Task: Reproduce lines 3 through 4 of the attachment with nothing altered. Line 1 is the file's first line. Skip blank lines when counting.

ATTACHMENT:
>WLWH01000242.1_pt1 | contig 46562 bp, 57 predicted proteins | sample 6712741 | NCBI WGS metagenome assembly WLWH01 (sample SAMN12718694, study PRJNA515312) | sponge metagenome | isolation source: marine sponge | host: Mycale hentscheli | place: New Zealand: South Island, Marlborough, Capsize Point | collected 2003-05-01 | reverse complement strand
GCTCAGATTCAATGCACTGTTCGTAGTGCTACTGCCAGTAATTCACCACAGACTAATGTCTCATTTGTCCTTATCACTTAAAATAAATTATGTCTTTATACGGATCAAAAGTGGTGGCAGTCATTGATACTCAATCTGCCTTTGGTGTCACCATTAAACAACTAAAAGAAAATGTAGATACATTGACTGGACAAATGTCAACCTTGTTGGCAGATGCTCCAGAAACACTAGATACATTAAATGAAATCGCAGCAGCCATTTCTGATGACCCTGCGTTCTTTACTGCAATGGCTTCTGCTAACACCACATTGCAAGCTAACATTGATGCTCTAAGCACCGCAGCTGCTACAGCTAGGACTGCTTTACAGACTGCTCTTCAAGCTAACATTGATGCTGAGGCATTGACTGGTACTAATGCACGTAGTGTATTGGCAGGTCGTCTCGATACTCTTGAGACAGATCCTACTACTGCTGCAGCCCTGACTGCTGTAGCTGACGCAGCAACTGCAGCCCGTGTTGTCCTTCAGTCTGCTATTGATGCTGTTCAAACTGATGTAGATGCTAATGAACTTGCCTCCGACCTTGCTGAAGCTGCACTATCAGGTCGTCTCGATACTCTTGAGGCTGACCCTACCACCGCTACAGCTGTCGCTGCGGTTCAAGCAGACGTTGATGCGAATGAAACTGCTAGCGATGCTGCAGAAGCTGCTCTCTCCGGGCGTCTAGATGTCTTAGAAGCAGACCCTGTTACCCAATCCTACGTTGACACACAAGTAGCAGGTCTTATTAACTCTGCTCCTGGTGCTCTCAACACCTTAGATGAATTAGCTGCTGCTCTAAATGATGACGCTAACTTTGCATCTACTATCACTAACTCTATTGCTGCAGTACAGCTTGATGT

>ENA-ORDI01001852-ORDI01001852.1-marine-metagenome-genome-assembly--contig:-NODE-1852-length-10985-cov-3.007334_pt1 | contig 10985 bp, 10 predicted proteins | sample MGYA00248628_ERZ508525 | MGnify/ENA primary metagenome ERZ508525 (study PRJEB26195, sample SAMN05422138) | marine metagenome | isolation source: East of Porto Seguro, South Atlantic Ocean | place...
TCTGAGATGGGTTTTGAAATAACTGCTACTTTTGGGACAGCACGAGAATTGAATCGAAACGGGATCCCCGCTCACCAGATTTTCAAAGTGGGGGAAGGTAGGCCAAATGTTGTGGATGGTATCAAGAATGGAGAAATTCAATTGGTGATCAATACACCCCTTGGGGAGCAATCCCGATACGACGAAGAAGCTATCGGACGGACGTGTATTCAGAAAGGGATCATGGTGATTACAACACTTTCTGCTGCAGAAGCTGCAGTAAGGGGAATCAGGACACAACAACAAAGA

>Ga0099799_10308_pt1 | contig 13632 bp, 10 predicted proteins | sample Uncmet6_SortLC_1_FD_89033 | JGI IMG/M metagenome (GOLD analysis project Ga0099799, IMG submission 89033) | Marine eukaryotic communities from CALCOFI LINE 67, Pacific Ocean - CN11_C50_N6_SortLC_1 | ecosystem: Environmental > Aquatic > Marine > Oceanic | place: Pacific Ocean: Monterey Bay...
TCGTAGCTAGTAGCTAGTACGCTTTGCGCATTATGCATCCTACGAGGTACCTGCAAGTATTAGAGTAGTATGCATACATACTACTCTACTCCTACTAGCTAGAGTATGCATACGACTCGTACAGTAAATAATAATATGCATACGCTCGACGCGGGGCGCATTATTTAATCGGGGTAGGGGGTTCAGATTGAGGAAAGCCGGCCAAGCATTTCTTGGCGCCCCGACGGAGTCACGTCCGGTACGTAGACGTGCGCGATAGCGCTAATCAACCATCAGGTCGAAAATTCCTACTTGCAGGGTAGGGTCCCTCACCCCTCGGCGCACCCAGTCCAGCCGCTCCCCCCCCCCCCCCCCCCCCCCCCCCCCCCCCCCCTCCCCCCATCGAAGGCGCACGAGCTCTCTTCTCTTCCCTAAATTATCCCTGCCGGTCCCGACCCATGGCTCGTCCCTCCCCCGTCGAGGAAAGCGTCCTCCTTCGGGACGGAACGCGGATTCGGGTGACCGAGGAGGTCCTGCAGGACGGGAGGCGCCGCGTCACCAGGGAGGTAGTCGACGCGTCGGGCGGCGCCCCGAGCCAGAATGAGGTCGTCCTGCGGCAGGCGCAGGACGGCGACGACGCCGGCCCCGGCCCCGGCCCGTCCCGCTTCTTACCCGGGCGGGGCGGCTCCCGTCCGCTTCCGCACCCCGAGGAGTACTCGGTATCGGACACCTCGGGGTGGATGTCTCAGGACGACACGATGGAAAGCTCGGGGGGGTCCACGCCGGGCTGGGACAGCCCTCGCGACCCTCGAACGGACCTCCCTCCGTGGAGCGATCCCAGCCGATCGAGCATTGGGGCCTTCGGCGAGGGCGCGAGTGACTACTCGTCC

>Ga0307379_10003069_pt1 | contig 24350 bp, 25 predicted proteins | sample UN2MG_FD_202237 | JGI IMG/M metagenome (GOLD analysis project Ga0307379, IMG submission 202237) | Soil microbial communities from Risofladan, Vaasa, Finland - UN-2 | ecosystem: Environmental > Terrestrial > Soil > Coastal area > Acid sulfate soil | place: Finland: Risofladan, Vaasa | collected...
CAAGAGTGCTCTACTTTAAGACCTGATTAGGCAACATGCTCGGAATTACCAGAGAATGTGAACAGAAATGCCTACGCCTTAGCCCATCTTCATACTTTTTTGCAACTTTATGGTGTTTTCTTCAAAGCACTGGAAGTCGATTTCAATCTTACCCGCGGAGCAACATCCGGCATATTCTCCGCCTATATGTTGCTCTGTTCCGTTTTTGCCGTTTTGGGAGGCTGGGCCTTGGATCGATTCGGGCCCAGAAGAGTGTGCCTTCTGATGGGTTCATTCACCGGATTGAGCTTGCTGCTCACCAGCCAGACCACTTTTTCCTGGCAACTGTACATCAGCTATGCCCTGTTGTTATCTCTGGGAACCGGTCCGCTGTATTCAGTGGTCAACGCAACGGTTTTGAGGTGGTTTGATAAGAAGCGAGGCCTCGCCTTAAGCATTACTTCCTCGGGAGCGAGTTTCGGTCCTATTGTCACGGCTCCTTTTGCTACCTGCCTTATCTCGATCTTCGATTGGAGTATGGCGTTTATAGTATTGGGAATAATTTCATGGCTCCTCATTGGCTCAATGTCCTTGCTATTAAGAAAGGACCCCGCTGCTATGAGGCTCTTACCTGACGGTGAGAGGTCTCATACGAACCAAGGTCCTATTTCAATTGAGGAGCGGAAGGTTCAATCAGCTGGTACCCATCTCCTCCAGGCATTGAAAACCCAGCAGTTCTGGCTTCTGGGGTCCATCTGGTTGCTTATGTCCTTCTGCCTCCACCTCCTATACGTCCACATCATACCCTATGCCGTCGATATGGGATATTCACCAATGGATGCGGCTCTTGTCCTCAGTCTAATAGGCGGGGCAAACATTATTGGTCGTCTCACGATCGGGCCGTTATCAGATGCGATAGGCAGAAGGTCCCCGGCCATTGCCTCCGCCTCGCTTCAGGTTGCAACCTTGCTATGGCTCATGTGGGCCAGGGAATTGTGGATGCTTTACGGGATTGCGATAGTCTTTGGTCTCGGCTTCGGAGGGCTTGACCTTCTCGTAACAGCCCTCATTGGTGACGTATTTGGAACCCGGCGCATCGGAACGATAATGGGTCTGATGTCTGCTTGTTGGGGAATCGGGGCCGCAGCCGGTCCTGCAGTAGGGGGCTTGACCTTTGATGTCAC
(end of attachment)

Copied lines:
>ENA-ORDI01001852-ORDI01001852.1-marine-metagenome-genome-assembly--contig:-NODE-1852-length-10985-cov-3.007334_pt1 | contig 10985 bp, 10 predicted proteins | sample MGYA00248628_ERZ508525 | MGnify/ENA primary metagenome ERZ508525 (study PRJEB26195, sample SAMN05422138) | marine metagenome | isolation source: East of Porto Seguro, South Atlantic Ocean | place...
TCTGAGATGGGTTTTGAAATAACTGCTACTTTTGGGACAGCACGAGAATTGAATCGAAACGGGATCCCCGCTCACCAGATTTTCAAAGTGGGGGAAGGTAGGCCAAATGTTGTGGATGGTATCAAGAATGGAGAAATTCAATTGGTGATCAATACACCCCTTGGGGAGCAATCCCGATACGACGAAGAAGCTATCGGACGGACGTGTATTCAGAAAGGGATCATGGTGATTACAACACTTTCTGCTGCAGAAGCTGCAGTAAGGGGAATCAGGACACAACAACAAAGA